The following are a few examples of leading problems which ancient historians had before them, dictated by the conditions and events of Greek and Roman life; they were treated from a mental point of view, which no longer found in those facts episodes of the rivalry of Aphrodite and Hera (as formerly in the Trojan War), but varying complex human struggles, due to human interests, expressing themselves in human actions. How did the wars between the Greeks and the Persians originate and develop? What were the origins of the Peloponnesian War? of the expedition of Cyrus against Artaxerxes? How was the Roman power formed in Latium, and how did it afterward extend in Italy and in the whole world? How did the Romans succeed in depriving the Carthaginians of the hegemony of the Mediterranean? What were the political institutions developed in Athens, Rome, and Sparta, and what form did the social struggle take in those cities? What did the Athenian demos, the Roman plebs, the eupatrides, and the patres desire? What were the virtues, the dispositions, the points of view, of the various peoples which entered into conflict among themselves, Athenians, Lacedemonians, Persians, Macedonians, Romans, Gauls, and Germans? What were the characters of the great men who guided the destinies of the peoples, Themistocles, Pericles, Alexander, Hannibal, and Scipio? These problems were solved in a series of classical[Pg 185] works by Thucydides, Xenophon, Polybius, Livy, Tacitus, etc., and they will certainly not be blamed for failing to exhaust their themes—that is, for failing to sound the bottom of the universe, because there is no sounding the bottom of the universe—nor because they solve those problems only in the terms in which they had proposed them, neither more nor less than as we solve the problems of our day in our own terms. Nor must we forget that since modern historiography is still much as it was left by the Greeks, the greater part of those events are still thought as they were by the ancients, and although something has been added and a different light illumines the whole, the work of the ancient historians is preserved in our own: a true "eternal possession," as Thucydides intended that his history should be.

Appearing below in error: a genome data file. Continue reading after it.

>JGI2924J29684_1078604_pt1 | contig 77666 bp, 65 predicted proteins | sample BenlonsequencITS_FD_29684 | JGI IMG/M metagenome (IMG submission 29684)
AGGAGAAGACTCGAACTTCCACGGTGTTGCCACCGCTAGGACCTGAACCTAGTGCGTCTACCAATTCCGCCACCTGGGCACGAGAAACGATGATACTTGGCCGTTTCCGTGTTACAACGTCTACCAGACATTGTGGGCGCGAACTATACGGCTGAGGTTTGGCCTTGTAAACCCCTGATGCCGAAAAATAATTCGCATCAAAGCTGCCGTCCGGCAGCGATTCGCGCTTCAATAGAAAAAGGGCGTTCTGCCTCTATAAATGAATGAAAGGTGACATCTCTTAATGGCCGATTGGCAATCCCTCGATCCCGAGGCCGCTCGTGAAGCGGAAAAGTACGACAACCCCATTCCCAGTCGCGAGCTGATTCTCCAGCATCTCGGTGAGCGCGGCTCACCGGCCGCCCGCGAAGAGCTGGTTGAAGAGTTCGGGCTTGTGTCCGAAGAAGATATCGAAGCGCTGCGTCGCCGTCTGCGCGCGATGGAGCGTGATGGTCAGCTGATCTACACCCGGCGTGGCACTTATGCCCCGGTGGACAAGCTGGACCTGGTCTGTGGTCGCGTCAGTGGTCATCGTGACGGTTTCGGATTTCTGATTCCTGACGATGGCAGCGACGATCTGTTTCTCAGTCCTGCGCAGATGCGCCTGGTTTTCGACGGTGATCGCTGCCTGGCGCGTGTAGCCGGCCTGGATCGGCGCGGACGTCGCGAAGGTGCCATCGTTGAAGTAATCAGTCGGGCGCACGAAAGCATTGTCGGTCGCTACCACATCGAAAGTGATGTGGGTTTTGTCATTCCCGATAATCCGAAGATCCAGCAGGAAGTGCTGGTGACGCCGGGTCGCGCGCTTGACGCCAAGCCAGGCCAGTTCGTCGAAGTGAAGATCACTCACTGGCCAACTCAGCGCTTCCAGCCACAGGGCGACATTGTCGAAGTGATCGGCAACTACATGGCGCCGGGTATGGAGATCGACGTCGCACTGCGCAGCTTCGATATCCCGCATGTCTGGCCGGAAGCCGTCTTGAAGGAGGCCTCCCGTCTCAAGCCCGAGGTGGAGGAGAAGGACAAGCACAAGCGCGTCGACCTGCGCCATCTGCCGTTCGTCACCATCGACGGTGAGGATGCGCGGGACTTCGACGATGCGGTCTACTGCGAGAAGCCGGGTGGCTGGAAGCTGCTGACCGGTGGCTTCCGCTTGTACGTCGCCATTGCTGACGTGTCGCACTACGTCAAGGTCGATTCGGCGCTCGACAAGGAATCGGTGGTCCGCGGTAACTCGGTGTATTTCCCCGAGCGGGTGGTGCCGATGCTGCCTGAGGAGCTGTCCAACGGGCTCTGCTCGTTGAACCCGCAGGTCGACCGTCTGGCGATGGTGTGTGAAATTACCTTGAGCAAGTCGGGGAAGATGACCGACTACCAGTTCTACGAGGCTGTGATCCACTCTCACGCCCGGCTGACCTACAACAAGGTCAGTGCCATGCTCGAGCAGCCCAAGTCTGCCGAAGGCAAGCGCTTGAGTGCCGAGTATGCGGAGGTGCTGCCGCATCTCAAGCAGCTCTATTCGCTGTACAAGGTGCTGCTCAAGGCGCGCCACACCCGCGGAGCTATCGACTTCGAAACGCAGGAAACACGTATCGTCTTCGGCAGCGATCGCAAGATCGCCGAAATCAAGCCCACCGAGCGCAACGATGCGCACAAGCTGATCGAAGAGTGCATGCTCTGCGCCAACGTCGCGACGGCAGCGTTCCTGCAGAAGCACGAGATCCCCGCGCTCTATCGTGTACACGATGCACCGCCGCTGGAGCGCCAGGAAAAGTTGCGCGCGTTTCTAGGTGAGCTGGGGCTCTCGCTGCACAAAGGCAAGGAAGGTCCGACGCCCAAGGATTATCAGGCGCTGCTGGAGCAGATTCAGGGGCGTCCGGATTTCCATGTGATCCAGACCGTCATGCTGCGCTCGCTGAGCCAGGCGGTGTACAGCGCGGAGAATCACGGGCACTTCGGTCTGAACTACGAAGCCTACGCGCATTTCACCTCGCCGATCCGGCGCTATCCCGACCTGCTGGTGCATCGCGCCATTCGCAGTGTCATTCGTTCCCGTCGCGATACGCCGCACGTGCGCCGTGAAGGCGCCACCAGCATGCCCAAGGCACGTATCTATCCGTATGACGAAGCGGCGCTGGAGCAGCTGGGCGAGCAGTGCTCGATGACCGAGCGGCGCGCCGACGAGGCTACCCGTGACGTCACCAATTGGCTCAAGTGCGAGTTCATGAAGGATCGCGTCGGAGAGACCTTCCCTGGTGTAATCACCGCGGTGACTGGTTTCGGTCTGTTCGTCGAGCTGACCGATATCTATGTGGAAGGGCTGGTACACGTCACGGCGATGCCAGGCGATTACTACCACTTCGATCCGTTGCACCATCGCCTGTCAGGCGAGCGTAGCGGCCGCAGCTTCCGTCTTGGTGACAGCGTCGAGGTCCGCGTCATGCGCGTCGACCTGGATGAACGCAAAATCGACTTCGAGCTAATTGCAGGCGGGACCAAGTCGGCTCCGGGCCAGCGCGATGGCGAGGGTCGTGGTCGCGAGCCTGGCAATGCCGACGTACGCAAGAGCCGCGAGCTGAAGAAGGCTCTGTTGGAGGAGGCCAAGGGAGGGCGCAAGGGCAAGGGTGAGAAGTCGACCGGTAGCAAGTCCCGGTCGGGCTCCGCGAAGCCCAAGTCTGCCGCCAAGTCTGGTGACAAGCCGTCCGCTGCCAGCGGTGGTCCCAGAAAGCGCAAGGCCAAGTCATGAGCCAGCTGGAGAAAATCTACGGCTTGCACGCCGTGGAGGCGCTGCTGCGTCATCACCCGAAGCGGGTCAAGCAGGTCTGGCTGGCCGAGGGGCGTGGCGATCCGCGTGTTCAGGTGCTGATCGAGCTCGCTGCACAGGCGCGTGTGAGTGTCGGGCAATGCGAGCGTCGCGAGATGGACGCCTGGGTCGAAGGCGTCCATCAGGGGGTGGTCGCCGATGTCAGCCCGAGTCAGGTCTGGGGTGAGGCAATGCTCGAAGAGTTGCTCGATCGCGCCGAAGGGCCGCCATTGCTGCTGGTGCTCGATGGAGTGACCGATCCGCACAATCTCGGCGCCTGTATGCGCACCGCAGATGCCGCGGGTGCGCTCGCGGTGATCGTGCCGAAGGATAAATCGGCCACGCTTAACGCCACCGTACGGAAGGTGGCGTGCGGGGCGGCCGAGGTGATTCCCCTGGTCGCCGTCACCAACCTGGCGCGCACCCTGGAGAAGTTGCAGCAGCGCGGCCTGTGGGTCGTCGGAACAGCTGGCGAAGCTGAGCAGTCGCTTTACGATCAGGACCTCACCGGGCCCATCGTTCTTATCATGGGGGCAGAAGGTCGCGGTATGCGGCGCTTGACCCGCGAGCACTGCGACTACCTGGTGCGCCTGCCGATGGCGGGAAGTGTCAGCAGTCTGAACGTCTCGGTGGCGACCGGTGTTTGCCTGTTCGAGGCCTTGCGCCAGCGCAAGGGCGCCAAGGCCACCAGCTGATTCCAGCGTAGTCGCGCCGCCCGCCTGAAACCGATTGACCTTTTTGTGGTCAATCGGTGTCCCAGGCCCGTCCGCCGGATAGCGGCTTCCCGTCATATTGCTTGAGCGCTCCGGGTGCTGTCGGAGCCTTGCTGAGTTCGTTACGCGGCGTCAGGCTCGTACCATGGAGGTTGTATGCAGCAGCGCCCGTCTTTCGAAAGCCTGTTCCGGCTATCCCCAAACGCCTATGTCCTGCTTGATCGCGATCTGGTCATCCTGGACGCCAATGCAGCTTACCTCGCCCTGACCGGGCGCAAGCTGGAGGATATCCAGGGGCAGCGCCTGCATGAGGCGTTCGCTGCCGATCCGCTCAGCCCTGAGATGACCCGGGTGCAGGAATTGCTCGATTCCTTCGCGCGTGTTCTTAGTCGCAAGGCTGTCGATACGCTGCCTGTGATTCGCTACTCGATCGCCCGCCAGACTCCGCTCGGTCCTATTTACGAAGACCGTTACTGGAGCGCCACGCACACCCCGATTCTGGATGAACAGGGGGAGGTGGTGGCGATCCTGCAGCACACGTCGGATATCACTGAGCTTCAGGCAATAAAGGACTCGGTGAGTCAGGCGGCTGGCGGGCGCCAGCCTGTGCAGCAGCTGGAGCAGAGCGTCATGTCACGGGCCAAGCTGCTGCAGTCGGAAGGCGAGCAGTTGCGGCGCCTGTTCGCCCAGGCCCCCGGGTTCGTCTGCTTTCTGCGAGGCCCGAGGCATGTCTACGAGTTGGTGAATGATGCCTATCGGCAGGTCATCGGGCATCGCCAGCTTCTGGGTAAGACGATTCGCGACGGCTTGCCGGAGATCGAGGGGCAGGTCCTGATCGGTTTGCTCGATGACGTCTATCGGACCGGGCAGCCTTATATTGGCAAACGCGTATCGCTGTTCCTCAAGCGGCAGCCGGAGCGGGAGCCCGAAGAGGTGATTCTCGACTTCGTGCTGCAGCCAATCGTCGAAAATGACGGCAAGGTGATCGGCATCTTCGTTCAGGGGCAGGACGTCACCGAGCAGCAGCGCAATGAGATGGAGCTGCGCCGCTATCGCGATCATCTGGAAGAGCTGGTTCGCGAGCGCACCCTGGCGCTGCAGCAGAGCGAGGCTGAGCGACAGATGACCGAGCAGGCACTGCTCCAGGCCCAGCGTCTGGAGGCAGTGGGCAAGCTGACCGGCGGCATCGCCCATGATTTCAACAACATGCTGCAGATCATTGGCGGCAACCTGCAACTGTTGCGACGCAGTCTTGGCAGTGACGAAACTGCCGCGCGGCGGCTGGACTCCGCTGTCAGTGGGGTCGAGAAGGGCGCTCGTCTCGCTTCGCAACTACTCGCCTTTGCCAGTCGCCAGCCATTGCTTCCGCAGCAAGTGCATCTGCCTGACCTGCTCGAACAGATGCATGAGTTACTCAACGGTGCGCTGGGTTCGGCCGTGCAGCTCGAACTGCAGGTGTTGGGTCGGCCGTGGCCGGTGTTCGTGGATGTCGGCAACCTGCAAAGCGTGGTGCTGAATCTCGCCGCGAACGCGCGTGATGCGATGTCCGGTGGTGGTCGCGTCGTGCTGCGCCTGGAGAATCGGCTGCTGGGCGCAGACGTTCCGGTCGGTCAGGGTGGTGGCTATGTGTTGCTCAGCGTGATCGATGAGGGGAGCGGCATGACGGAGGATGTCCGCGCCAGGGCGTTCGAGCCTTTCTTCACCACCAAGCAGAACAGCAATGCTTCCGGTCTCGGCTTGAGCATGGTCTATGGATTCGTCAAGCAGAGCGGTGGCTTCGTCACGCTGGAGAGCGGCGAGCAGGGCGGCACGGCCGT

And just as historical thought had become invigorated in its passage from the mythological to the human stage, so did research and philology grow. Herodotus was already travelling, asking questions, and listening to answers, distinguishing between the things that he had seen with his own eyes and those which depended upon hearsay, opinion, and conjecture; Thucydides was submitting to criticism different traditions relating to the same fact, and even inserting documents in his narrative. Later appeared legions of learned men and critics, who compiled 'antiquities' and 'libraries,' and busied themselves also with the reading of texts, with chronology and geography, thus affording great assistance to historical studies. Such a fervour of philological studies was eventually attained that it was recognized as necessary to draw a clear distinction between the 'histories of antiquaries' (of which a considerable number survive either entire or in fragments)[Pg 186] and 'histories of historians,' and Polybius several times said that it is easy to compose history from books, because it suffices to take up one's residence in a city where there exist rich libraries, but that true history requires acquaintance with political and military affairs and direct knowledge of places and of people; and Lucian repeated that it is indispensable for the historian to have political sense, ?δ?δακτον φυσ?ω? δ?ρον, a gift of nature not to be learned (the maxims and practices praised as quite novel by M?ser and Niebuhr are therefore by no means new). The fact is that a more profound theoretical consciousness corresponded with a more vigorous historiography, so inseparable is the theory of history from history, advancing with it. It was also known that history should not be made a simple instrument of practice, of political intrigue, or of amusement, and that its function is above all to aim at truth: ne quid falsi dicere audeat, ne quid veri non audeat. In consequence of this, partisanship, even for one's own country, was condemned (although it was recognized chat solicitude and sympathy were permissible); and quidquid Gr?cia mendax audet in historia was blamed. It was known that history is not chronicle (annales), which is limited to external things, recording (in the words of Asellio, the ancient Roman historian) quod factum, quoque anno gestum sit, whereas history tries to understand quo Consilio, quaque ratione gesta sint. And it was also known that history cannot set herself the same task as poetry. We find Thucydides referring with disdain to histories written with the object of gaining the prize in oratorical competitions, and to those which indulge in fables to please the vulgar. Polybius too inveighed against those who seek to emphasize moving details, and depict women dishevelled and in tears, and dreadful[Pg 187] scenes, as though composing tragedies and as though it were their business to create the marvellous and pleasing and not impart truth and instruction. If it be a fact that rhetorical historiography (a worsening of the imaginative and poetic) abounded in antiquity and introduced its false gold even into some masterpieces, the general tendency of the better historians was to set themselves free of ornate rhetoricians and of cheap eloquence. But the ancient historians will never fail of lofty poetical power and elevation for this reason (not even the 'prosaic' Polybius, who sometimes paints most effective pictures), but will ever retain what is proper to lofty historical narrative. Cicero and Quintilian, Diogenes and Lucian, all recognize that history must adopt verba ferme poetarum, that it is proxima poetis et quodammodo carmen solutum, that scribitur ad narrandum, non ad demonstrandum, that ?χει τι ποιητικ?ν, and the like. What the best historians and theorists sought at that time was not the aridity and dryness of mathematical or physical treatment (such as we often hear desired in our day), but gravity, abstention from fabulous and pleasing tales, or if not from fabulous then from frivolous tales, in fact from competition with the rhetoricians and composers of histories that were romances or gross caricatures of such. Above all they desired that history should remain faithful to real life, since it is the instrument of life, and a form of knowledge useful to the statesman and to the lover of his country, and by no means docile to the capricious requirements of the unoccupied seeking amusement.